The concept of death isn’t exactly taboo in animation — as any film lover can tell you, countless classic cartoon characters are orphans, and the loss of a loved one has offered the motivation for many an ultimately heartwarming tale. But it’s rare to see a family-friendly movie whose plot is centered around mortality — let alone one that takes pains to honor the traditions of a culture that many viewers consider foreign. Leave it to Pixar to take both leaps with Coco, in which a young Mexican boy named Miguel (Anthony Gonzalez) is caught between his dreams of being a musician and his obligations to his family. With a story (and overall aesthetic) influenced by the Mexican holiday of Día de Muertos, Coco represents a thematic and visual departure for the studio — which is exactly why critics say the movie is such a delight. While audiences can still expect all the tight storytelling craft and attention to detail that’s become synonymous with the Pixar name, the end result is still fresh enough to avoid feeling like formula. Whether Coco‘s characters remind you of your own family or you don’t know your mariachi from your norteño, this looks like a sure thing for families heading out to the theater over the long holiday weekend.

[H2] (Shortcodes test > movie_link with Tomatometer)


[H2] (Shortcodes test > Guides)

#5
Adjusted Score: 100755%
Critics Consensus: How the Grinch Stole Christmas brings an impressive array of talent to bear on an adaptation that honors a classic holiday story -- and has rightfully become a yuletide tradition of its own.
Synopsis: This made-for-TV Christmas special is a classic. Based on a Dr. Seuss book, it is about a Christmas-hating Grinch who... [More]
Directed By: Chuck Jones

#4
Adjusted Score: 104151%
Critics Consensus: Deftly directed by Ernst Lubitsch from a smart, funny script by Samson Raphaelson, The Shop Around the Corner is a romantic comedy in the finest sense of the term.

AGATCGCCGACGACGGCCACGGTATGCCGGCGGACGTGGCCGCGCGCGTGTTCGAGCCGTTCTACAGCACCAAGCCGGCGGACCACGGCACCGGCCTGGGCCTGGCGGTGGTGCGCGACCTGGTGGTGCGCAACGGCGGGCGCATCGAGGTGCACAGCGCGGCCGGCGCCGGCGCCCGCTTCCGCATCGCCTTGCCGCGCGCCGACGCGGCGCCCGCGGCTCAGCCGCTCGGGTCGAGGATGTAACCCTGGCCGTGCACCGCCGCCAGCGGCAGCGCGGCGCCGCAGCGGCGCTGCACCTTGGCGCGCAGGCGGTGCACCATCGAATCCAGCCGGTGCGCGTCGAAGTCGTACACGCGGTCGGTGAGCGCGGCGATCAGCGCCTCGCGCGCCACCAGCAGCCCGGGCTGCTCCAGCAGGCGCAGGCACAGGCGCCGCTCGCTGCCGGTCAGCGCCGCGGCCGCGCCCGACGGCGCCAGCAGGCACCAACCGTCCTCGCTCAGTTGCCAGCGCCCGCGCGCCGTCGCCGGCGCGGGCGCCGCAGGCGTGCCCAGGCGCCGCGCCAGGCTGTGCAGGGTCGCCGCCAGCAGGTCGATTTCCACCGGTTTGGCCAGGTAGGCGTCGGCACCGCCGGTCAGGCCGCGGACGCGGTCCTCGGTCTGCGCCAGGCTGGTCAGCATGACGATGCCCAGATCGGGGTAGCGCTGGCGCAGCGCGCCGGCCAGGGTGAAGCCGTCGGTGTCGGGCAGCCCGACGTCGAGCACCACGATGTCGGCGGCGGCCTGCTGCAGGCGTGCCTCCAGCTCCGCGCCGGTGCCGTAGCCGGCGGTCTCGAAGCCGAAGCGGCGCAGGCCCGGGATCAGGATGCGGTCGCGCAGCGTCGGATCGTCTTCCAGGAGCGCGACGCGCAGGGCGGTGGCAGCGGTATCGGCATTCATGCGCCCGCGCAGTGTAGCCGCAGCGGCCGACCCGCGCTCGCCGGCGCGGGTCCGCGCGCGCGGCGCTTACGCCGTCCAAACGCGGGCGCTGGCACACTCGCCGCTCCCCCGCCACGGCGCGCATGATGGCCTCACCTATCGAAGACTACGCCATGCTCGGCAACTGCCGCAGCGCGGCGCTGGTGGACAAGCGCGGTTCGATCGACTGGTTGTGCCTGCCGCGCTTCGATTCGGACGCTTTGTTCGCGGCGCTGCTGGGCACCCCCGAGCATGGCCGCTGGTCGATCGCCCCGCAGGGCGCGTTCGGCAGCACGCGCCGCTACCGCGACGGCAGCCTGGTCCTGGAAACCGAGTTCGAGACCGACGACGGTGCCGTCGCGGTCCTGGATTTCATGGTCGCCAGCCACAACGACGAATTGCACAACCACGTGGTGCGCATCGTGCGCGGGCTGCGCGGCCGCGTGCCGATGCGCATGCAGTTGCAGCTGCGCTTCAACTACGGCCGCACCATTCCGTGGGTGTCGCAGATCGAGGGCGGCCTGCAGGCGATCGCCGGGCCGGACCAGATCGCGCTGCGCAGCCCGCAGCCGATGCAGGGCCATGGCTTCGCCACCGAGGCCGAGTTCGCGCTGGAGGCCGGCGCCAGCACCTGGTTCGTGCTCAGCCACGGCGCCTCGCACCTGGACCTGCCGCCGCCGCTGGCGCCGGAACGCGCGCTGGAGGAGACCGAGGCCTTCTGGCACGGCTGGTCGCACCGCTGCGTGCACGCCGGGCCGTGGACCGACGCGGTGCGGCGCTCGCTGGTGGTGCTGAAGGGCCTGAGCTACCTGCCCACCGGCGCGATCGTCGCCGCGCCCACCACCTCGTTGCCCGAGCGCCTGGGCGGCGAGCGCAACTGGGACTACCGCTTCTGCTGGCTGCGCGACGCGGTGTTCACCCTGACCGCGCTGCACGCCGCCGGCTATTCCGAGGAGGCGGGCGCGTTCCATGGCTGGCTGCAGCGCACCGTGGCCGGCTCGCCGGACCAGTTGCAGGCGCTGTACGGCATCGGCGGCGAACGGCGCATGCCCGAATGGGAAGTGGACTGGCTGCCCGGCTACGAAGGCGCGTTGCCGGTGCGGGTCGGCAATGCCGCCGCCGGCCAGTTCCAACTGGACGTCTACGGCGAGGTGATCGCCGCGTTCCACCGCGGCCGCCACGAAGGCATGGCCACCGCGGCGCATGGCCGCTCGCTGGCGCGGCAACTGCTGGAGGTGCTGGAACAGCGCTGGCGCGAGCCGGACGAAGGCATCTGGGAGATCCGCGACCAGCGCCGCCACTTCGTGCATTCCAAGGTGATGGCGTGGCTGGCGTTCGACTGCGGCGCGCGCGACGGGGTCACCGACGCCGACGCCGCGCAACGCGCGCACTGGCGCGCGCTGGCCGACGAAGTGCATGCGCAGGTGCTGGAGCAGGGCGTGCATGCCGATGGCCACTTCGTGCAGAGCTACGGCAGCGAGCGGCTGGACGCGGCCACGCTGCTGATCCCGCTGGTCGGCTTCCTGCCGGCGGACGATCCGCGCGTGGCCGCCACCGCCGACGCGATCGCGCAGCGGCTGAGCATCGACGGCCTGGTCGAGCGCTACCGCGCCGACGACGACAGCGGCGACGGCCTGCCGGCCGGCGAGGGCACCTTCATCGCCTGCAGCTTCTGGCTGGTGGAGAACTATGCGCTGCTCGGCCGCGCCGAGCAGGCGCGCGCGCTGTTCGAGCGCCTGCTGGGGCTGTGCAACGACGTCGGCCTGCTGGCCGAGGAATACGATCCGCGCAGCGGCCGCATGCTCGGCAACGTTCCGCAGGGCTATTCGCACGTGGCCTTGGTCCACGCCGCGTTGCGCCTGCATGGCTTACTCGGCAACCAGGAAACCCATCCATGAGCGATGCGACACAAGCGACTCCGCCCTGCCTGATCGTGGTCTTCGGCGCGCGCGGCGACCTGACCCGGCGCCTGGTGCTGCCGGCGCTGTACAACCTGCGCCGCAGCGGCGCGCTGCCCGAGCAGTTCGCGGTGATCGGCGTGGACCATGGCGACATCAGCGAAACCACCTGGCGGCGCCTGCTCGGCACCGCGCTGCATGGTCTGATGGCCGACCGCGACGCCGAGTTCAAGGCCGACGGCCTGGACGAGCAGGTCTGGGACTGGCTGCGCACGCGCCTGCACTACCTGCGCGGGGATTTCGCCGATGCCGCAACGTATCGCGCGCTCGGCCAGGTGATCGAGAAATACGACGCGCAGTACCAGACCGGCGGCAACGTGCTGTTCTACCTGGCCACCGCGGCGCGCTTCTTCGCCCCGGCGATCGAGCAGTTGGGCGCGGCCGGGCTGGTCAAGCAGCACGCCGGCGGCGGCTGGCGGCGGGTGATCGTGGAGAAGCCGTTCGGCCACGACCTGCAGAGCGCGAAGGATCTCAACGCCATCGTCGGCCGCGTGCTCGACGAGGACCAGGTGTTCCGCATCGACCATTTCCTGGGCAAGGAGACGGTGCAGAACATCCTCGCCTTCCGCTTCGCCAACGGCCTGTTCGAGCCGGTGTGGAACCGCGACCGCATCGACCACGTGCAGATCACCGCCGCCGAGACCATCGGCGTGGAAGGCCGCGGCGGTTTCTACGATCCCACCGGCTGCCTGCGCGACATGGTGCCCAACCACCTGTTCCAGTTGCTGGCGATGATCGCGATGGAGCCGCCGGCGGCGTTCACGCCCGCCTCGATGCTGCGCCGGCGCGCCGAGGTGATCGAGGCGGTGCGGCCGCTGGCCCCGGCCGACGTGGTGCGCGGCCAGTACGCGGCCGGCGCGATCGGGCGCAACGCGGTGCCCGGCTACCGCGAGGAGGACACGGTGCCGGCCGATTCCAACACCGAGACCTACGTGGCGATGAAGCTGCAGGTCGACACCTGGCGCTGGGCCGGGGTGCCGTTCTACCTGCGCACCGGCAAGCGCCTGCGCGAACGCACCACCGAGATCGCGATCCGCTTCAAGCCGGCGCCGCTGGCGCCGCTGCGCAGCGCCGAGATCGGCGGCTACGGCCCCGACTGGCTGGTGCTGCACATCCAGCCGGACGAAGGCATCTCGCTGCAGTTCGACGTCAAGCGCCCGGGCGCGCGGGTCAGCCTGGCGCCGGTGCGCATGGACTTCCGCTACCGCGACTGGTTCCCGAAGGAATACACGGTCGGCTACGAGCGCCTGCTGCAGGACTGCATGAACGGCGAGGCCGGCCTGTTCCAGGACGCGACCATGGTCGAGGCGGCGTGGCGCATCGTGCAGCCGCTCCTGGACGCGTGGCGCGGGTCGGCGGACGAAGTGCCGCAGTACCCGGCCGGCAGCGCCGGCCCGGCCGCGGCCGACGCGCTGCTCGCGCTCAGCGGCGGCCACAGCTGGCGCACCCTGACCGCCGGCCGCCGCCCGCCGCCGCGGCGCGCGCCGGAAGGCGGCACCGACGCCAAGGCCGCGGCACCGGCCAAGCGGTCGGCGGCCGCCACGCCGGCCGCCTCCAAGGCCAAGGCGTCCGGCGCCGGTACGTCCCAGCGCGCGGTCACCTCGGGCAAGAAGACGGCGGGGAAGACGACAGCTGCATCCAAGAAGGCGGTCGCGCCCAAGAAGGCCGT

Synopsis: Alfred Kralik (James Stewart) and Klara Novak (Margaret Sullavan) are employees at Matuschek and Company, a general store in Budapest.... [More]
Directed By: Ernst Lubitsch

#3

Holiday Inn (1942)
100%

#3
Adjusted Score: 100171%
Critics Consensus: With the combined might of Bing Crosby, Fred Astaire, and Irving Berlin working in its favor, Holiday Inn is a seasonal classic -- not least because it introduced "White Christmas" to the world.
Synopsis: In this Irving Berlin musical, Jim (Bing Crosby) and Lila are members of a performing trio who plan to quit... [More]
Directed By: Mark Sandrich

#2
#2
Adjusted Score: 103195%
Critics Consensus: Irrefutable proof that gentle sentimentalism can be the chief ingredient in a wonderful film, Miracle on 34th Street delivers a warm holiday message without resorting to treacle.
Synopsis: In this Christmas classic, an old man going by the name of Kris Kringle (Edmund Gwenn) fills in for an... [More]
Directed By: George Seaton

#1
#1
Adjusted Score: 103509%
Critics Consensus: The holiday classic to define all holiday classics, It's a Wonderful Life is one of a handful of films worth an annual viewing.
Synopsis: After George Bailey (James Stewart) wishes he had never been born, an angel (Henry Travers) is sent to earth to... [More]
Directed By: Frank Capra